Two Romanian former prosecutors, Monica Macovei and Laura Codruța Kövesi who have been in the spotlight for spearheading anti-corruption initiatives in Romania (a little too successfully, some say) seem to be heading for new adventures in a project set to clean-up neighbouring Bulgaria and Moldova.

Macovei is a Member of the European Parliament, formerly with EPP group and currently ECR, which is unlikely to be re-elected. Macovei has over the years built strong ties with the EPP controlled Budget Control Committee (CONT) of the European Parliament. Kövesi, is the former chief prosecutor of the National Anticorruption Directorate of Romania (DNA). After a protracted battle, in early 2018, Kövesi was sacked.

Justice Minister Tudorel Toader proposed her dismissal as DNA chief prosecutor after presenting a report on her managerial activity at DNA based on 20 categories and facts.  Among the accusations were: excessive authoritarian and discretionary behavior, involvement in other prosecutors’ inquiries, prioritization of the files according to the media impact, contesting decisions of the Constitutional Court of Romania. Following a decision from the Constitutional Court of Romania that upheld the Justice Minister’s decision, Romanian President Klaus Iohannis signed her dismissal from office.

The two women, workaholic and looking for the next step in their careers in public service, are now attempting enter a new round of serving justice. This time in their home country’s neighbours: Bulgaria and Moldova. Indeed, Kassandra has learned that certain quarters of the European Parliament close to Angela Merkel are working for the financing of a new initiative of MEP Monica Macovei for securing her post-Parliament career. To this effect a year ago, upon invitation of the President of the Supreme Court of Cassation of Bulgaria Lozan Panov, Macovei spoke in a conference in Sofia and said that the example of “cleaning” Romania must be used for Bulgaria and presented her initiative to launch a non-profit organization, Coordinating Anticorruption Policies for Bulgaria and Moldova. In this noble endeavor, Kövesi will participate.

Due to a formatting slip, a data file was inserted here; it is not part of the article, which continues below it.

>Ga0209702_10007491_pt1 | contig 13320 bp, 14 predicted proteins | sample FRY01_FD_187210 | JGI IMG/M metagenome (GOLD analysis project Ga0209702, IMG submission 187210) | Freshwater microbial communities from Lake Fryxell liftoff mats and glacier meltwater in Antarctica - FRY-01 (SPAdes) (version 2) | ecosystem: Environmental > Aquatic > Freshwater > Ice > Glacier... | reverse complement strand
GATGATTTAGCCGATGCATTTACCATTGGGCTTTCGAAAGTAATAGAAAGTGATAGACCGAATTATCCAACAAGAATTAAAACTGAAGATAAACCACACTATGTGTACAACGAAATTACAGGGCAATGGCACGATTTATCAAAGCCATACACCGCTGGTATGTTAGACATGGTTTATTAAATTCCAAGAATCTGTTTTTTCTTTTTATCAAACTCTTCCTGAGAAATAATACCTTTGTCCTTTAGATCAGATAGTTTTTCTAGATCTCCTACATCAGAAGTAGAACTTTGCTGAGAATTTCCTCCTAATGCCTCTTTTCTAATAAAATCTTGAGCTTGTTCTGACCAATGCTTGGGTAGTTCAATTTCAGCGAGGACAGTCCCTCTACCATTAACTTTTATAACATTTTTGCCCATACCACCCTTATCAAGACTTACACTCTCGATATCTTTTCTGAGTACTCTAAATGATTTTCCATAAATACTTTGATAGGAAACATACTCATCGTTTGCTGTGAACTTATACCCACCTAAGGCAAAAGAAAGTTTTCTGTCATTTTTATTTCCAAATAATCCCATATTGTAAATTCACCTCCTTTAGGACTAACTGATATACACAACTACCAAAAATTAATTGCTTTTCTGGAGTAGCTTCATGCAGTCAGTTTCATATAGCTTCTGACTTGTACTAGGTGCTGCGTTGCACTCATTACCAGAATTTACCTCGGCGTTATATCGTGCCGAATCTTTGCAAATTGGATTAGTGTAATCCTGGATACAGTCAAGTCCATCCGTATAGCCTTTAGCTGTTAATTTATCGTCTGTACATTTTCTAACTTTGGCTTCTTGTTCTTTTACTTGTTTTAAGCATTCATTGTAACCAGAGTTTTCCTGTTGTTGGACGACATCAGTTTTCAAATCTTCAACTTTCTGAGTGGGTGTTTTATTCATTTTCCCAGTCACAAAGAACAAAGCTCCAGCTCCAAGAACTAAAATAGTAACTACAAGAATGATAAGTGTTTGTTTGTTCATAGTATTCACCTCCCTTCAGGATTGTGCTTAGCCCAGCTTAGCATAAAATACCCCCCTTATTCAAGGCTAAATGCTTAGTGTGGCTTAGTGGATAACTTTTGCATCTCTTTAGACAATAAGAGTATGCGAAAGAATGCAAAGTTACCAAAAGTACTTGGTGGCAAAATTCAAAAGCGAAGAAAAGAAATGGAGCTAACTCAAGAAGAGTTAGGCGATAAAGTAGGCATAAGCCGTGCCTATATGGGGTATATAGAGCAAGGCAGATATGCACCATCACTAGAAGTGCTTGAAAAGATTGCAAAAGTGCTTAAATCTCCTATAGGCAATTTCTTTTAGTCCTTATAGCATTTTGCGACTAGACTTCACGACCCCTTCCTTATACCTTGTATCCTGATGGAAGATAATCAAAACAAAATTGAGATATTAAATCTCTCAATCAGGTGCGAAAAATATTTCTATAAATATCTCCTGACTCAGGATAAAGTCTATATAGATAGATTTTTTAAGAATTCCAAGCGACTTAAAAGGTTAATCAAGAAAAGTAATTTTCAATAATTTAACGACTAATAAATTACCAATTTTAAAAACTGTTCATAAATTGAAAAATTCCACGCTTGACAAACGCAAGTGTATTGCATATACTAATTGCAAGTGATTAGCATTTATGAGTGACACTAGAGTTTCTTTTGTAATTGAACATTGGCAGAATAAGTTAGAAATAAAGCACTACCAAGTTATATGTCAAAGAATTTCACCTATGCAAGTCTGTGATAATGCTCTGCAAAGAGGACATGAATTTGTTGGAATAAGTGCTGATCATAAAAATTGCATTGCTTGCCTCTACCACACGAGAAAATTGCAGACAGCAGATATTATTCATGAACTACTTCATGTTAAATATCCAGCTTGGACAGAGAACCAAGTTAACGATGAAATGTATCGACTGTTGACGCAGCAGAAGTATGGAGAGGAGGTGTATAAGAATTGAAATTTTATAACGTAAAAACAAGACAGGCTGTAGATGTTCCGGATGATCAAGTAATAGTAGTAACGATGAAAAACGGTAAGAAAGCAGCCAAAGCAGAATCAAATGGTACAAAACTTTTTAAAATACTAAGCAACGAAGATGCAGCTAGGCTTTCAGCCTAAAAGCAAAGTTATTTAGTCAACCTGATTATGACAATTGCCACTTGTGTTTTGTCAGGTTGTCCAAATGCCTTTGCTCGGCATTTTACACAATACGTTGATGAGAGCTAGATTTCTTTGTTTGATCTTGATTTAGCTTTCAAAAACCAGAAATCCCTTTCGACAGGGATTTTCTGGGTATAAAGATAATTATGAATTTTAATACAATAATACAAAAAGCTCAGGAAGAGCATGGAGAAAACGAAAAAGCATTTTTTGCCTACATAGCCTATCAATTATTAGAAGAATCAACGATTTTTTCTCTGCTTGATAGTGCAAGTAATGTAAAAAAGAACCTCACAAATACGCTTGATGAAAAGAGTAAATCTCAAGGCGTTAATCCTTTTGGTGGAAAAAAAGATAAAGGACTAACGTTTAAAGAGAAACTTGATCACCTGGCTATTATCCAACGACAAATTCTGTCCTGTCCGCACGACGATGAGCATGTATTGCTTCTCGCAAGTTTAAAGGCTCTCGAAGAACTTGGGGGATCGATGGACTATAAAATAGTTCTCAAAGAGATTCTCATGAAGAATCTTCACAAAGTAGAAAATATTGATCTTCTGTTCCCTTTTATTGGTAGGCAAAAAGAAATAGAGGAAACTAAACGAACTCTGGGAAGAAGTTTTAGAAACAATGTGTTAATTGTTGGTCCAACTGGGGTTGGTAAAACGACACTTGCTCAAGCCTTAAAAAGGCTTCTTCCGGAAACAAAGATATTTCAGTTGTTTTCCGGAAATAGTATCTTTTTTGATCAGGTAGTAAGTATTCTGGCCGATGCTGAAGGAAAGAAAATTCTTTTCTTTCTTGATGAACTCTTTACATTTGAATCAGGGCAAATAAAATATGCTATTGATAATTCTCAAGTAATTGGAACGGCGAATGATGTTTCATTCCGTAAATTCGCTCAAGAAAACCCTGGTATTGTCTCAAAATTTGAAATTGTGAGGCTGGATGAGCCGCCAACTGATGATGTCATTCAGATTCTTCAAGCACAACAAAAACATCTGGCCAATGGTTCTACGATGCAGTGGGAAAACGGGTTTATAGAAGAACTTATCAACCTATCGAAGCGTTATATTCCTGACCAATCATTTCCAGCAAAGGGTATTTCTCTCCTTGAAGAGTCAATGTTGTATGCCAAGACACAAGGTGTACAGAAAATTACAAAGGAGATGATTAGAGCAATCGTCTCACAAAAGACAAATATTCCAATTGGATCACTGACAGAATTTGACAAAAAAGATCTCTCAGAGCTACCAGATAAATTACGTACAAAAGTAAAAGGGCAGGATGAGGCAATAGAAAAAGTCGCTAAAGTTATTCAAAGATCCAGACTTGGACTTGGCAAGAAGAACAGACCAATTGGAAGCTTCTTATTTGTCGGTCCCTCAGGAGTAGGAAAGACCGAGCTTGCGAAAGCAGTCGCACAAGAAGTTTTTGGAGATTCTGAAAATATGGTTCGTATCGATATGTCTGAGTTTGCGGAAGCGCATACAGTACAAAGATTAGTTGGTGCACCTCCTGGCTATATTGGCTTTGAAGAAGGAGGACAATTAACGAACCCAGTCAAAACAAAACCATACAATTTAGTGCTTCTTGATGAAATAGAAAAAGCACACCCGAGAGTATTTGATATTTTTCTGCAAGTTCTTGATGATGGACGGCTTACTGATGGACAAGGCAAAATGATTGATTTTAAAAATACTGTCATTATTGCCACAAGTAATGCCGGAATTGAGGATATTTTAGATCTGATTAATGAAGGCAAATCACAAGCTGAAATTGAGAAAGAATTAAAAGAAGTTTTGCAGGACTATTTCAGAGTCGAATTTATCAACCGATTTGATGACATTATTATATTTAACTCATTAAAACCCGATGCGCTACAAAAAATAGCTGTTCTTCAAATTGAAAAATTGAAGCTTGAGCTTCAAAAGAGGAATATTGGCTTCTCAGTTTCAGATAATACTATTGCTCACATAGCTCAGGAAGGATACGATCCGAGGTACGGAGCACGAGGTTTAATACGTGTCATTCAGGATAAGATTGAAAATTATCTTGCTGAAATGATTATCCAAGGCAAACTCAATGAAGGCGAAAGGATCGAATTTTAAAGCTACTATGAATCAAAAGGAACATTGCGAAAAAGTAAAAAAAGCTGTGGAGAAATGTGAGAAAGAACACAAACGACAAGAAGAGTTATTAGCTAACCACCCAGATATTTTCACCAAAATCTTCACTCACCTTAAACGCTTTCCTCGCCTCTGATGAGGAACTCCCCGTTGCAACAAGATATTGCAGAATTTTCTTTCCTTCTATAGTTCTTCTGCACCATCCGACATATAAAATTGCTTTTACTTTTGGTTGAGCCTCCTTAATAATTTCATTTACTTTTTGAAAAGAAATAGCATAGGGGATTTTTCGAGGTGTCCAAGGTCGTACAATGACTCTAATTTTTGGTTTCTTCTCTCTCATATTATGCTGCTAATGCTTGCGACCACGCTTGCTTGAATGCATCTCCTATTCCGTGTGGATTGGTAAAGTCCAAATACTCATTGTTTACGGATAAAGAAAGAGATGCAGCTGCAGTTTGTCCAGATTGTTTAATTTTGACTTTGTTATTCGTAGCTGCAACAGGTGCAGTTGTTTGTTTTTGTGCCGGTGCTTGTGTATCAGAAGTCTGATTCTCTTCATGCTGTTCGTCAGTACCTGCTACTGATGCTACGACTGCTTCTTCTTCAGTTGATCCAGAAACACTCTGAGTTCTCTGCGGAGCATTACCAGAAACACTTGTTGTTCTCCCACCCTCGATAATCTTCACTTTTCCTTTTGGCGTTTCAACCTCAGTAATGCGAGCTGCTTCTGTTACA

According to EU sources, the project will be funded through the European Parliament with the support of certain German MEPs close to CDU party and the scope of this initiative, prima facie looks noble: to fight corruption. Yet if it succeeds – which is questionable as paradigms for fighting corruption are very difficult to replicate in different landscapes – the target will the ruling government of Bulgaria which on certain political matters is known to be quite tough.

This scheme under discussion, which has rattled Bulgaria’s secret services, may be one of the many to be discussed at the sidelines of the European’s People Party Congress in Helsinki on 7-8 November. Though Romania’s anti-corruption efforts had the seal of approval of European and American interlocutors, its exportation to Bulgaria and Moldova does not seem to (yet). It may eventually, however, have some Brussels financing.